Snoopy and the Second Principle: Gifting

Gifting @BurningMan:
“Being devoted to acts of gift giving.
The value of a gift is unconditional.
Gifting does not contemplate a return
or an exchange for something of equal value.”


Twas 2010 Burn Night, when all o’er the playa;
The sub woofers were bumpin’
The place was on FIYA!

The Man had been lit, the circle released;
Every man, woman and child,
Were up on their feet!

With The Man on the ground,
Dust and ash in the air;
No one knew where they were.
No one much seemed to care.

All hugging and smiling,
The dust in our teeth;
The flames and the cinder,
All within reach.

Ten minutes had passed,
Since The Man had last stood;
With the air filled with his ashes,
My mood was quite good.

Wearing red coat and white fur,
Goggles and boots;
With a sack full of goodies,
Any Burner could use.

A full night of Gifting, is what lay ahead;
My friends all around me, I had nothing to dread.

When all of sudden, I hear from behind;
Two words hollered at me, terse and unkind.

Two words said with venom, hatred and bile.
Well I pulled down my kerchief,
And turned ‘round with a smile.

And then he repeats them –
These words thrown like stones;
“FUCK Santa!”
Flung by this young man,
Out here on his own.

“Santa HATES Me! I’m Jewish.” He then says to my face.
And I paused before answering, the wind filling the space.

These words from his mouth, were just words he was taught.
Old ideologies learned – that had come here, to this spot.

“Santa doesn’t hate you. Santa wants to give you a gift!”
Presented with a flourish – – “Fuck yer zip-tie.” He spits.

Determined to break through this veil of learned hate;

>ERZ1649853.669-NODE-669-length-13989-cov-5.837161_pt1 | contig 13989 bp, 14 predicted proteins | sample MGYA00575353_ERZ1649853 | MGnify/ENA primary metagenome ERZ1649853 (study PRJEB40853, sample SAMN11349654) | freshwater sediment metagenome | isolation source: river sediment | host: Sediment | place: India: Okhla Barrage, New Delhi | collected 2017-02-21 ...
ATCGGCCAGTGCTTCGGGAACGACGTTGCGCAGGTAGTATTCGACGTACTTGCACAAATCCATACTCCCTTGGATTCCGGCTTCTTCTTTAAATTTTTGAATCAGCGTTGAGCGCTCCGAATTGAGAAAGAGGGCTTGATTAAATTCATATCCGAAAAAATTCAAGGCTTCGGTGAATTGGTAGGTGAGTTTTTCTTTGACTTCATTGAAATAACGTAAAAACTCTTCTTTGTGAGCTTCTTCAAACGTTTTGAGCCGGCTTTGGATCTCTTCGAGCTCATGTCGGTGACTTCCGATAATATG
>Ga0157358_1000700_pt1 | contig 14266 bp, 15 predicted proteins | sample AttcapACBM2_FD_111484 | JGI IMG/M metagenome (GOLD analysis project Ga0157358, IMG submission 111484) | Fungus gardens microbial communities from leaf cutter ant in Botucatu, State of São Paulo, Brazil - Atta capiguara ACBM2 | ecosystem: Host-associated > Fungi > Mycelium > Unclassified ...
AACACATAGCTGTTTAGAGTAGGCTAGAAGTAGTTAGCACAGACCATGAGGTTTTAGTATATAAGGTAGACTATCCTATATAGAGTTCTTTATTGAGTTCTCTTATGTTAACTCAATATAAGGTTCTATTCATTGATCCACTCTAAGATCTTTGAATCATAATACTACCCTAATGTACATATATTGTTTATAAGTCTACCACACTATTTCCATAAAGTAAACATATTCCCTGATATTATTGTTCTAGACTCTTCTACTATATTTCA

The night’s further adventures will just have to wait.

Reaching back into the bag, my hand finds the key;
The world disappears, now it’s just him and me.

My hand closes round Snoopy, a well traveled friend;
When this kid sees what I have, his hate comes to an end.

“I love Snoopy.” He says, with a young sheepish grin.
Now I reach in the bag, finding that zip-tie again.

“Santa wants you to have him, let’s put him here.”
Zip-ing Snoopy to his backpack, the message is clear.

“See, his head swivels round, he’ll watch your back.
Or keep an eye on you, from right here, on your pack.”

“Thank you Santa.” He hugs me – his eyes filled with tears.
I say “Good-bye” to Snoopy… (Hey, I’ve had ‘em for years!!)

Then this kid turns to Santa beside me – now hugging him tight;
“Thanks again Santa, I mean it.” “You guys have a great night!”

“Merry Burn Night!” we both holler, as we watch him go.
“How do you do that Santa?” “Hell, Santa, I don’t really know.”

I never worry about the how – and this is all I know –
“The gift is just a conduit, to a deeper, grateful flow…”

by WendeWho!

originally posted on Piratess Philosophy

Art as Catalyst for Change in Haiti

Earthquake damage in Jacmel, Haiti, Jan 17, 2010. (AP Photo/Peter Prengaman)